Fruitful Endeavours

The horticulture landscape in Jammu and Kashmir is geared towards making the region the fruit basket of the world



Published: Thu 6 Jan 2022, 9:40 AM

Last updated: Thu 6 Jan 2022, 9:41 AM

The J&K region is blessed with varied agro-climatic zones, which enable a wide variety of agricultural and horticultural produce, some of which are unique to the area. Horticulture is emerging as a growing segment and has been identified as one of the important and potential sectors of J&K’s economy as it generates sustainable employment opportunities and contributes about Rs10,000 crore to the gross domestic product. As per official figures, the livelihood of 35 lakh people in the UT is directly or indirectly dependent on horticulture, making it one of the main employment generation sector. This sector contributes significantly to the economic and ecological development, employment generation, export and nutritional requirement of the people of state. It also provides ample opportunities for sustaining large number of agro industries.

J&K is endowed with different agro-climatic conditions and topography, greatly strengthening the scope for various commercial horticultural activities. The Kashmir valley and few pockets of Jammu region fall within a temperate zone, suitable for cultivation of fruits. Additionally, a major part of Jammu region and two blocks of Kashmir valley fall within the sub-tropical zone, which is suitable for production of stone fruits besides almond, pears, pecan nut and kiwi. The sub-tropical zone consists of Jammu region producing mango, citrus, guava, litchi, bear amla etc. The UT offers good feasibility for cultivation of horticultural crops, covering a variety of temperate fruits like apple, pear, peach, plum, apricot, almond, cherry and subtropical fruits like mango, guava, litchi, besides medicinal and aromatic plants, floriculture, mushroom, plantation crops and vegetables. Apple is the most important fruit crop of J&K, with about 48 per cent of the total cultivated area being covered by apple trees, as per the horticulture census 2016-17. J&K is the largest producer of apples and contributes about 75 per cent of the total apples produced in India. In 2019-20, the total production of horticulture crops in the UT was 3,912.91 thousand metric tonnes and area under production was 400.25 thousand hectares. Saffron cultivation in Jammu and Kashmir is unique in the world. The annual production of Saffron in Jammu and Kashmir ranges from 10 to 20 tonnes

In 2020-2021 an approximate area of 3.33 lakh hectares was under fruit cultivation, which led to a production of 20.35 lakh metric tonnes during the same period. The cultivation of high-density apples has already started transforming the landscape of apple production in Kashmir and is expected to give a boost to the apple economy in coming years.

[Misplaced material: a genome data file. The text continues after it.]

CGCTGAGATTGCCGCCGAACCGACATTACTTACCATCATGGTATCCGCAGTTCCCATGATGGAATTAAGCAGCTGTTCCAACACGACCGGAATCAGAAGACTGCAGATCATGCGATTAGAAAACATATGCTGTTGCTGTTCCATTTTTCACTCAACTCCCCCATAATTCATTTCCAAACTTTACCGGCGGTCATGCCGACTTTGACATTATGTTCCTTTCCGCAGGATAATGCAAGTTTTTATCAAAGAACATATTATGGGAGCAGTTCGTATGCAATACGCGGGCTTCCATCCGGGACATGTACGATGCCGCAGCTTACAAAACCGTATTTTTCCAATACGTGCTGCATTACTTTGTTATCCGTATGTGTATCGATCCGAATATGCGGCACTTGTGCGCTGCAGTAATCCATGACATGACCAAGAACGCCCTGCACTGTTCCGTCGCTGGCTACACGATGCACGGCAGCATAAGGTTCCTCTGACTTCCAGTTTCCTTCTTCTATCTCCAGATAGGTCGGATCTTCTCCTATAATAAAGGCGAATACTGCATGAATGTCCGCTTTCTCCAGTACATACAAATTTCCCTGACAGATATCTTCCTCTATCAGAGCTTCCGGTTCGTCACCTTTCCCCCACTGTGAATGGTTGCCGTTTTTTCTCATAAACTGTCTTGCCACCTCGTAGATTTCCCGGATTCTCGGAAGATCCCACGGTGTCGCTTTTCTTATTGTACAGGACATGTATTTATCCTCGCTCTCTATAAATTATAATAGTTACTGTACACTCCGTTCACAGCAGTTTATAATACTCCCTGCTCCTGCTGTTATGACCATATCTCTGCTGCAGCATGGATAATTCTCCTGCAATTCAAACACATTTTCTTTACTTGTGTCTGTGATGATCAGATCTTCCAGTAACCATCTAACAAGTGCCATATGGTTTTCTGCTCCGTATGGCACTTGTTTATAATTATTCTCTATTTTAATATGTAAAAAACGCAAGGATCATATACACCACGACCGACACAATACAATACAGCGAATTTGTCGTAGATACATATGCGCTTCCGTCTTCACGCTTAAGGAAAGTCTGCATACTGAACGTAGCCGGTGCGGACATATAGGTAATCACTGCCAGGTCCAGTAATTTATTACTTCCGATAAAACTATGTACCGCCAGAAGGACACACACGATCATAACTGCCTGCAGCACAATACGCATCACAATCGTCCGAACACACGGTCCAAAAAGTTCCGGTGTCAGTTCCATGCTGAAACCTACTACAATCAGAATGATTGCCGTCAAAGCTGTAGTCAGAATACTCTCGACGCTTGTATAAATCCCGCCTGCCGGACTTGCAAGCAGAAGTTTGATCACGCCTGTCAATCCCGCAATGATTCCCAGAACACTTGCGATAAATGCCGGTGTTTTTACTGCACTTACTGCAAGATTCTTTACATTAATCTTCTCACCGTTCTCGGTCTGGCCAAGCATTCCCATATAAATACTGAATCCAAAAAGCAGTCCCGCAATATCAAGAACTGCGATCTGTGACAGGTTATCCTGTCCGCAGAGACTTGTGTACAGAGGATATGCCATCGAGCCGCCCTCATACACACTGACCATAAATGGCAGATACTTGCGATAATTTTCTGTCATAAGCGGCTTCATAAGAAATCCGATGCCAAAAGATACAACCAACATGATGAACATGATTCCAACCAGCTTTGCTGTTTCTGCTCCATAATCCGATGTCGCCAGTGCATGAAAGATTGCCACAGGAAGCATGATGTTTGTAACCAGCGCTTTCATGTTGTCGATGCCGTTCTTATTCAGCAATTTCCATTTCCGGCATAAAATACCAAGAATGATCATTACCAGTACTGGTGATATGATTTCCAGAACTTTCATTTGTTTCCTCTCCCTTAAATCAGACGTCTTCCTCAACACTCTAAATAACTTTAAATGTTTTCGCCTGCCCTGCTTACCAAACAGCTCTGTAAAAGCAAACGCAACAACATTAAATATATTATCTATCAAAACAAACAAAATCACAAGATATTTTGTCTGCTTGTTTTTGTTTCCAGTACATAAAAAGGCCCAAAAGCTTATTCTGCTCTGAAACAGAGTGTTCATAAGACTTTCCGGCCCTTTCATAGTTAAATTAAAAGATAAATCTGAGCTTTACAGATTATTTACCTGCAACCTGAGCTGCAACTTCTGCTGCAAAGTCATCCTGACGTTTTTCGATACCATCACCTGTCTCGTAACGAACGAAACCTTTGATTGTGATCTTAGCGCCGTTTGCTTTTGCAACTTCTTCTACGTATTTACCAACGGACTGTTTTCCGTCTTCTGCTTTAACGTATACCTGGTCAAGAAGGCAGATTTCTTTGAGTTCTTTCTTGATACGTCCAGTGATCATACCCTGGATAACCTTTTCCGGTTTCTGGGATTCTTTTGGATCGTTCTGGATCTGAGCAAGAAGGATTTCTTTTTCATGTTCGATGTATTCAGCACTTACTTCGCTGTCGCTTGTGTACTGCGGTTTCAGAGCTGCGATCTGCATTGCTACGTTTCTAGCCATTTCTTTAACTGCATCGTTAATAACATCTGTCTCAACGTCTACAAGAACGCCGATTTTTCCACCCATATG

Food processing industry offers tremendous opportunity for the commercial exploitation of horticulture of the UT. However, currently commercial processing is around 1 per cent with only 25 per cent of the walnuts being processed due to lack of post harvesting and processing facilities as well as unscientific packaging. Therefore, opportunities are open for exploiting the potential under processing, through individual, joint venture and government efforts.

The J&K government is making all-out efforts to tap the potential in order to give a fillip to the socio-economic condition of all those who are associated with the sector and to contribute to the betterment of livelihood of apple growers. In this regard, it has recently launched a Market Intervention Scheme (MIS)-2020, which is intended to provide relief for apple growers. It will provide a comprehensive insurance cover against any obstacle, thus helping in stabilising the income of apple farmers. This scheme will make way for the procurement of 12 lakh tonnes of apples, which will not only ensure profitability to the apple growers but at the same time, it will also create rural employment through services such as packaging and transportation.

J&K has 30 per cent potential for procession of C grade apples but only less than one per cent is processed due to the shortage of controlled atmosphere (CA) storage units. At present, there are only 1,55284 metric tonnes of CA storage capacity available in the UT against a requirement capacity of 2.5 metric tonnes. Currently, 20 lakh metric tonnes of fresh fruit is exported outside J&K annually. There is a requirement of 1,500 refer vans — refrigerated transport — each with a carrying capacity of 16 metric tonnes. J&K has three terminal mandis and 11 satellite mandis.

-— Source: Department of Industries and Commerce, Jammu and Kashmir


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